AkzoNobel plans to spend more than $60 million by 2014 to build a dicumyl peroxide (DCP) plant at its site in Ningbo, China. The plant will expand Akzo’s DCP capacity by more than 30% to 25,000 metric tons per year. DCP is a polymer cross-linking agent.
Kemira is reducing its 2011 revenue and profit guidance. The Finnish company says a late winter has delayed delivery of airport deicing chemicals, municipalities have cut back on water treatment chemicals, and North American and European paper chemicals consumption has been lower than expected.
Toray Industries has produced lab-scale quantities of what it says is the world’s first fully renewable polyester fiber. The fiber is based on commercially available biobased ethylene glycol and p-xylene made from renewable isobutyl alcohol provided by Gevo.
Fujifilm will set up a company in South Korea to produce semiconductor materials, including developers, chemical mechanical planarization slurries, and cleaners. The new unit will take over facilities currently operated by Exax, a local electronic materials producer.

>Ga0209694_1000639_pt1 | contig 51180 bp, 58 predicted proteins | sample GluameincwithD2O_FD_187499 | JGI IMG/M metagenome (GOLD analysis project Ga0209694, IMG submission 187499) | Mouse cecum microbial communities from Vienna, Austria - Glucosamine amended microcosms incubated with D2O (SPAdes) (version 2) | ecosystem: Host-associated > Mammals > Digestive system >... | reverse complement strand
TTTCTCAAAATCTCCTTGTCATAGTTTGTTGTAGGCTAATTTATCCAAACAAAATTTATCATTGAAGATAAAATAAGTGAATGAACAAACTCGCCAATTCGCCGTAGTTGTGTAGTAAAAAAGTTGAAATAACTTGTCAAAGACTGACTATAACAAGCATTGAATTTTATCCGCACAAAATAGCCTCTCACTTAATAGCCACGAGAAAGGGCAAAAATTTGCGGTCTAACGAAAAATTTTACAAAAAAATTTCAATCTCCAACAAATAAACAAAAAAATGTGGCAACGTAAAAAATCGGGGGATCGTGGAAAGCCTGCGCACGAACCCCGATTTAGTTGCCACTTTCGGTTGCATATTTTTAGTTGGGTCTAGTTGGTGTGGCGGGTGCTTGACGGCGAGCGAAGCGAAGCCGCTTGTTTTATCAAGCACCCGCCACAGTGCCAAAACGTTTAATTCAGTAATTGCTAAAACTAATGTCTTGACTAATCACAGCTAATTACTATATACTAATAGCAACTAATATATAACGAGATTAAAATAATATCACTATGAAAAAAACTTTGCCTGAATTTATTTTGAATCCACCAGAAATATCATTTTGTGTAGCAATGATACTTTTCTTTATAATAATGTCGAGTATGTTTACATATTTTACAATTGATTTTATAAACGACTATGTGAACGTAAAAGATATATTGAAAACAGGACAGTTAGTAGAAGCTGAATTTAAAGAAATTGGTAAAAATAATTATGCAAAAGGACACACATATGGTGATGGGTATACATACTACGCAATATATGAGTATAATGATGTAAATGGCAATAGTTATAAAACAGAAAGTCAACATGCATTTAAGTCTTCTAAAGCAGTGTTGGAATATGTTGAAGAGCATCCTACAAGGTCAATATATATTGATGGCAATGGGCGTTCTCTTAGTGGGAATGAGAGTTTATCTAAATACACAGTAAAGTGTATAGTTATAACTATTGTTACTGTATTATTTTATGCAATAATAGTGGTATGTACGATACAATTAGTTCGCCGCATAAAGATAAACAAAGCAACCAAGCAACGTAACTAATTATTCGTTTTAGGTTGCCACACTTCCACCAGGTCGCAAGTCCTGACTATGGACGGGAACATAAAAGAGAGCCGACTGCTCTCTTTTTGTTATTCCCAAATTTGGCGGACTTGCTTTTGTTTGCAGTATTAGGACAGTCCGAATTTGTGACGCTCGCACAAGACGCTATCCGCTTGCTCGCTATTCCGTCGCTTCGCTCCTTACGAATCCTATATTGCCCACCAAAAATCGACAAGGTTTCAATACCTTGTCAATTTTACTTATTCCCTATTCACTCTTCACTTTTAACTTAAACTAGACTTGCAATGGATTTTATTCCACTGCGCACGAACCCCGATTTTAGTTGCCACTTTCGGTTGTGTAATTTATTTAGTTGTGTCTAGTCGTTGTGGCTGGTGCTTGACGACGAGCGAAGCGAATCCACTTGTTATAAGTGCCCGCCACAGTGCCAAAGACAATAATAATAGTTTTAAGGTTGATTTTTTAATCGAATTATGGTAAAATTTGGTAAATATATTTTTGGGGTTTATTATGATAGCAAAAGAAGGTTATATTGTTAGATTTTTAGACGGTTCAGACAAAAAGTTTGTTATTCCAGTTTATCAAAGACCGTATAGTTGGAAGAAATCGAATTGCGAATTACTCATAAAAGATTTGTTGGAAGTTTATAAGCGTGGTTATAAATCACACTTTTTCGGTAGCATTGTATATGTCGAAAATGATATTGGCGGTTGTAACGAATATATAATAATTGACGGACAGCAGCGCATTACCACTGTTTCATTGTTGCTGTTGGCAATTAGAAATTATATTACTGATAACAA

Fulcrum Bioenergy, a waste-to-ethanol firm, has amended its filing for an initial public offering of stock to reflect plans to raise $93 million from investors. One of those investors, Waste Management, has also agreed to loan Fulcrum up to $70 million in the event that it does not receive a loan guarantee from the Department of Energy.
Asahi Kasei Pharma has acquired Artisan Pharma, a Waltham, Mass.-based firm that sells ART-123, a recombinant human soluble thrombomodulin alpha for treating severe sepsis. Asahi Kasei helped establish Artisan, now called AKP America, in 2006 with several venture capital firms.
Qteros, a cellulosic ethanol start-up has cut its staff and named a new CEO: Mick Sawka, the firm’s former senior vice president of engineering and commercial development, has replaced John McCarthy. Qteros says it will continue to develop its process in partnership with India’s Praj Industries.